• Two in five women living with HIV (42%) said that HIV impacted their decisions on whether to have children.
  • Despite this, half of women living with HIV (49%) described their quality of life as ‘good’ or ‘very good’, while a further 38% called it ‘acceptable’.
  • On HIV prevention, little effort has been made to define who the women at risk of HIV are.
  • Nearly half the respondents (42%) felt that barriers prevent them from testing for HIV.

Read the full report (PDF) or the executive summary (PDF).

Five key asks

The report details a number of recommendations but the writers of the report have five key asks that summarise the changes needed to ensure that women’s needs are met  appropriately in HIV prevention, care, support, research and data in the UK.

  1. Achieve gender parity in the UK HIV response, ensuring equitable investment, priority and attention to women in HIV prevention, research, data and services.
  2. Ensure that HIV research addresses specific knowledge gaps around HIV and women and supports the full participation and meaningful involvement of women.
  3. Prioritise reducing late diagnosis of HIV among women, better explore the use of innovative HIV testing approaches, and improve rates of HIV test offers and uptake in different settings.
  4. Improve data collection and disaggregation on HIV and women, ensure local level data is available, and include sexuality data for women in national reporting.
  5. Invest in HIV support services that meet women’s needs holistically and enable women to not just live well but to thrive, including peer support and support for mental health and gender-based violence.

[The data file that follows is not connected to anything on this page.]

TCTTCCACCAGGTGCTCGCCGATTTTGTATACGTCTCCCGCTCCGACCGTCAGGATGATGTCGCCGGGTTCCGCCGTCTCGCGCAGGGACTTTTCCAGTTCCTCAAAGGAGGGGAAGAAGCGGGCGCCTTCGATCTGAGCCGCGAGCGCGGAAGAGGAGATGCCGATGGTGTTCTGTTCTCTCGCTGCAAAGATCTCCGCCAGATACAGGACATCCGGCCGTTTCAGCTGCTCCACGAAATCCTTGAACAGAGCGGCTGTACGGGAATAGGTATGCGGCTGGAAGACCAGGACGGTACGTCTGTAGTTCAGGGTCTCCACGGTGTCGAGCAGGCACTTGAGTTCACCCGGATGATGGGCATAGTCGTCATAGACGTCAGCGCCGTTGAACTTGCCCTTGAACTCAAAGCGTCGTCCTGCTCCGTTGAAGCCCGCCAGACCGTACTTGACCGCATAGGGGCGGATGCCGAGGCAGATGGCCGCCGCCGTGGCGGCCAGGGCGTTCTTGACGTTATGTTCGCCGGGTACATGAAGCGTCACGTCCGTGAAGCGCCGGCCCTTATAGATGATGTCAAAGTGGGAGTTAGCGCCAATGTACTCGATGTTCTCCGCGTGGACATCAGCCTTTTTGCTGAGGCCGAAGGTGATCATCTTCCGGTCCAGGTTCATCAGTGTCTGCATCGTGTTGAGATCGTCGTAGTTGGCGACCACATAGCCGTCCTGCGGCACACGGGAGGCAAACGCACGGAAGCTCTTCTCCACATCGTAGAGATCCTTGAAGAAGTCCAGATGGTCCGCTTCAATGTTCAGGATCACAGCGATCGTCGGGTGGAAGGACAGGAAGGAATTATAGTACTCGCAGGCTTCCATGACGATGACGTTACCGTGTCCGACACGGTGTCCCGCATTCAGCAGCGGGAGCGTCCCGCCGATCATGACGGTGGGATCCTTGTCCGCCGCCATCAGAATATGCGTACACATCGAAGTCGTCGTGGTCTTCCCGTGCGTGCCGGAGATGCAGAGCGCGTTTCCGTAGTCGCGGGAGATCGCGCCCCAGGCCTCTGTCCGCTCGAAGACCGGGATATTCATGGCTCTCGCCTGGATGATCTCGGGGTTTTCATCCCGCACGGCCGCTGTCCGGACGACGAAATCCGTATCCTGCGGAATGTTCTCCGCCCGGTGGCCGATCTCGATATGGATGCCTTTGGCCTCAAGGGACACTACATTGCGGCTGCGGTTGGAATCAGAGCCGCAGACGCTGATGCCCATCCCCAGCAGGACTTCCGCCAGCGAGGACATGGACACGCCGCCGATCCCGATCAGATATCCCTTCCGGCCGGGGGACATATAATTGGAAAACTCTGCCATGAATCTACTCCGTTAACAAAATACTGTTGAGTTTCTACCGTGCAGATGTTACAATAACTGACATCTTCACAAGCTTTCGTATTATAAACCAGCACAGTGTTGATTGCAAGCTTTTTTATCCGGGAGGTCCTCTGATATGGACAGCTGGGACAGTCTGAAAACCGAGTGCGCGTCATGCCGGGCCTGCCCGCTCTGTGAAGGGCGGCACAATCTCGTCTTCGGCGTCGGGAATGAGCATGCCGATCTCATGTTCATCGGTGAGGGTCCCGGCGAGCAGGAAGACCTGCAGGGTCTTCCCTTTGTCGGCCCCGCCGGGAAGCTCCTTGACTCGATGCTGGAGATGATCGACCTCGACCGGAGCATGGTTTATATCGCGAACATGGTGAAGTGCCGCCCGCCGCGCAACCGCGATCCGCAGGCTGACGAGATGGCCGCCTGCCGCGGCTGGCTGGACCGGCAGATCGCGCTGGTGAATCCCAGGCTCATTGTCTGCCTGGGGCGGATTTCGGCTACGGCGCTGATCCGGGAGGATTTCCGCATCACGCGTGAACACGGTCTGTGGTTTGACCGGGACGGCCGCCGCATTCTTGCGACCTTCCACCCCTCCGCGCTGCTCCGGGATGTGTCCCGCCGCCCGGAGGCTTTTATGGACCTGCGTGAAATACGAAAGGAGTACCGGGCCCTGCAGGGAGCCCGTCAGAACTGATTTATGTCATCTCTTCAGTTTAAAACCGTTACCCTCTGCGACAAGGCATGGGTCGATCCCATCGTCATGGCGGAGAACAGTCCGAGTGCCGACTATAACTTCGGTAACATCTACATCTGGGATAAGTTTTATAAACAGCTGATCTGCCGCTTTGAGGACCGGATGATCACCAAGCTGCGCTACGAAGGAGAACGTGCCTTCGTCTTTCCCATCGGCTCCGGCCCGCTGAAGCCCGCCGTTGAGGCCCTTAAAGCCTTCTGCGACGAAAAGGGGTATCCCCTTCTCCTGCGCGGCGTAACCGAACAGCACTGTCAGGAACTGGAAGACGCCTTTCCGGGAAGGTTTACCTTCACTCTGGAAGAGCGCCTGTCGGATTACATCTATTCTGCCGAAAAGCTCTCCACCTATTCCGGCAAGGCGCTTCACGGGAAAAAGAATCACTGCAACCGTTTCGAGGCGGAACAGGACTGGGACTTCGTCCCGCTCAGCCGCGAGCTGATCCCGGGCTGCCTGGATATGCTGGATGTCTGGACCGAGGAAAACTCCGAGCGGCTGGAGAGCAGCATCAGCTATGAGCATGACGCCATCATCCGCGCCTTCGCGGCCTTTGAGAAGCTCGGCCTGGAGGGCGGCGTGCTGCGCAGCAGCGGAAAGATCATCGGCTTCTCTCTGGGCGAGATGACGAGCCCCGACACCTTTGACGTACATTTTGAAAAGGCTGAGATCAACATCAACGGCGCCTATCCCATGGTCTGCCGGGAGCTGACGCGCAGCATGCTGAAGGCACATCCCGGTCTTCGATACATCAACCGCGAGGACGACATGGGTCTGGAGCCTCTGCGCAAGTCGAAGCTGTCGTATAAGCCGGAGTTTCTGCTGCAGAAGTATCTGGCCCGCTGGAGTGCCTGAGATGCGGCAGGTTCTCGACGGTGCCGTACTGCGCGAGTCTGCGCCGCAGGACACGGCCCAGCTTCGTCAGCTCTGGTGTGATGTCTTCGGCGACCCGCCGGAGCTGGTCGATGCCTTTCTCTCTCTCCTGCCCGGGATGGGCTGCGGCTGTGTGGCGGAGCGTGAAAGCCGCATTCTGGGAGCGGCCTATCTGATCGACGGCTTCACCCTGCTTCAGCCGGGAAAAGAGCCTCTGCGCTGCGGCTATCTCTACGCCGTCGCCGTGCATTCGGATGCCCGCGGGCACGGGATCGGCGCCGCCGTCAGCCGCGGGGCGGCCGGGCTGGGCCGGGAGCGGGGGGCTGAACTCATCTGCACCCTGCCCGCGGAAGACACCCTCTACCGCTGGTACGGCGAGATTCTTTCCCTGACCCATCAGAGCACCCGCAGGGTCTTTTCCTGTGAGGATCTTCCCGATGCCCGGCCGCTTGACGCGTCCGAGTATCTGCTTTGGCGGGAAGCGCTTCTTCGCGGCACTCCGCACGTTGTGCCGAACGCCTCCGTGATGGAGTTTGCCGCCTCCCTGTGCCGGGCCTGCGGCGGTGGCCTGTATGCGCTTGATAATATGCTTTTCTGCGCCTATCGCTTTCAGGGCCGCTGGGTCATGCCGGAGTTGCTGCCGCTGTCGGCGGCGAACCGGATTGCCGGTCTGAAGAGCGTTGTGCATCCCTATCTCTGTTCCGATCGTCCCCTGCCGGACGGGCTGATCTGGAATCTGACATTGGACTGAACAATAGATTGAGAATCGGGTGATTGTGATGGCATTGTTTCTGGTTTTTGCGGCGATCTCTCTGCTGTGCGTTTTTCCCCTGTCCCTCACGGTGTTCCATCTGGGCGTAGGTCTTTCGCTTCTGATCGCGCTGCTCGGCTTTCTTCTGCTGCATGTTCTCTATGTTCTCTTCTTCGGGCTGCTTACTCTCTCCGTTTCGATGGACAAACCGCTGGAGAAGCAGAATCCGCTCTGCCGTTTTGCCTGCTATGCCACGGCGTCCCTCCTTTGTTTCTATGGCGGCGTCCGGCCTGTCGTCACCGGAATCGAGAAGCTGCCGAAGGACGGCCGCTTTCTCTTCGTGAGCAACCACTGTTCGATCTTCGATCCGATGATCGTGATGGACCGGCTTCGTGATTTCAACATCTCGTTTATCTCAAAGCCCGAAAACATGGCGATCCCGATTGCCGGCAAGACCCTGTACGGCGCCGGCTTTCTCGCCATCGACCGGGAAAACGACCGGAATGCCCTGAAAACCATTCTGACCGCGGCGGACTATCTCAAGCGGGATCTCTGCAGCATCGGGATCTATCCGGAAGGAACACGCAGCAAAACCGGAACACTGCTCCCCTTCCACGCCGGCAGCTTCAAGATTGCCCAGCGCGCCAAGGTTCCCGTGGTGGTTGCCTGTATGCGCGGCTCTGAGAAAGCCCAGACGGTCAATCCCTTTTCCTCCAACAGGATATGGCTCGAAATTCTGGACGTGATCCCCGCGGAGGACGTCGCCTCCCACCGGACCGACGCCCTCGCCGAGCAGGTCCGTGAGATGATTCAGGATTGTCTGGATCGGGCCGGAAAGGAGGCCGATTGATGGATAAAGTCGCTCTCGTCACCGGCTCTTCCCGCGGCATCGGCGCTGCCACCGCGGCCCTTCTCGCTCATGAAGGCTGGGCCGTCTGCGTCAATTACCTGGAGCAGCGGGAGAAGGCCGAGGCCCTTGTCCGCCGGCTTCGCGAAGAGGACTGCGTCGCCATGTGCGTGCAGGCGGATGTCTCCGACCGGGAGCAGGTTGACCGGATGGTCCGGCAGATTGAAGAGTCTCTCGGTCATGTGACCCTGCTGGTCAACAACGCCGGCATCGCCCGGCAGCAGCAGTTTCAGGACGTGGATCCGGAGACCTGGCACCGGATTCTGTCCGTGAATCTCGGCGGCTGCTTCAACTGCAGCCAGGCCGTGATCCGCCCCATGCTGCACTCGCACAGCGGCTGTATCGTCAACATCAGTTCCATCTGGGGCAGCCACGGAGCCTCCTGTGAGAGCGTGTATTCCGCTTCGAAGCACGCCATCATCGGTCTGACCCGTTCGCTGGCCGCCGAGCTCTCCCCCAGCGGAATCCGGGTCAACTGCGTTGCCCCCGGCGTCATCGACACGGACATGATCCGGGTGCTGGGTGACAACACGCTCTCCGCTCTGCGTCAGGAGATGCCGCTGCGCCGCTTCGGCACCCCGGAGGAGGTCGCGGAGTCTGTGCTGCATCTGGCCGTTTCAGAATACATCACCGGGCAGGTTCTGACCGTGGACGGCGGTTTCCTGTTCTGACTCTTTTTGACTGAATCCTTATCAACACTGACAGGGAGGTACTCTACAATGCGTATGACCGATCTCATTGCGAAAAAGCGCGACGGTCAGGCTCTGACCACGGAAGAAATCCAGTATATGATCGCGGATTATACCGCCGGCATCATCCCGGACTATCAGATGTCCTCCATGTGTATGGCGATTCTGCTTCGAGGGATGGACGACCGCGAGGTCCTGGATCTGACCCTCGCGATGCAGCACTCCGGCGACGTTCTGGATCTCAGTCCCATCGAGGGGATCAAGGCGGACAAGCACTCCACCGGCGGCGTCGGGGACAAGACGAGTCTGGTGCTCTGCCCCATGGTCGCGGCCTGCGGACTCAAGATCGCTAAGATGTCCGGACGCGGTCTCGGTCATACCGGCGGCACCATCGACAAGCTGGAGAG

New report finds high recognition of It Starts With Me and National HIV Testing Week

Cover of TNS reportSocial research company TNS-BMRB has published their report of the survey they conducted at the end of 2015 on the ‘It Starts With Me’ campaign, including National HIV Testing Week. The report was commissioned by Public Health England.

Two surveys were carried out online: one for gay/bisexual and other men who have sex with men (MSM); and one for men and women from Black African (BA) communities.

The results revealed that campaign recognition was high, with 84 per cent of MSM and 75 per cent of BAs recognising some element of the campaign.

The survey showed the campaign was successful in improving HIV-related knowledge and attitudes: two-thirds of MSM respondents and three-quarters of BAs realised how quick and easy testing is, thanks to the campaign. In addition, many (78 per cent MSM, 76 per cent BA) agreed that the ads made them think it’s normal to get tested for HIV.

Around half of MSM (47 per cent) and two fifths of BA (39 per cent) who were shown the ads stated that they encouraged them to get tested. In terms of actions, 35 per cent of MSM and 23 per cent of BAs who saw the campaign took steps to get tested.

The ads also motivated safer sex behaviours, with around a quarter in each group reportedly encouraged to use condoms during intercourse.

Some challenges which the survey revealed were that for MSM, 14 per cent had never had an HIV test, and 12 per cent did not know where to get tested. For Black African respondents, 23 per cent had never had a test and 12 per cent did not know where to get one.

Read the full report [PDF].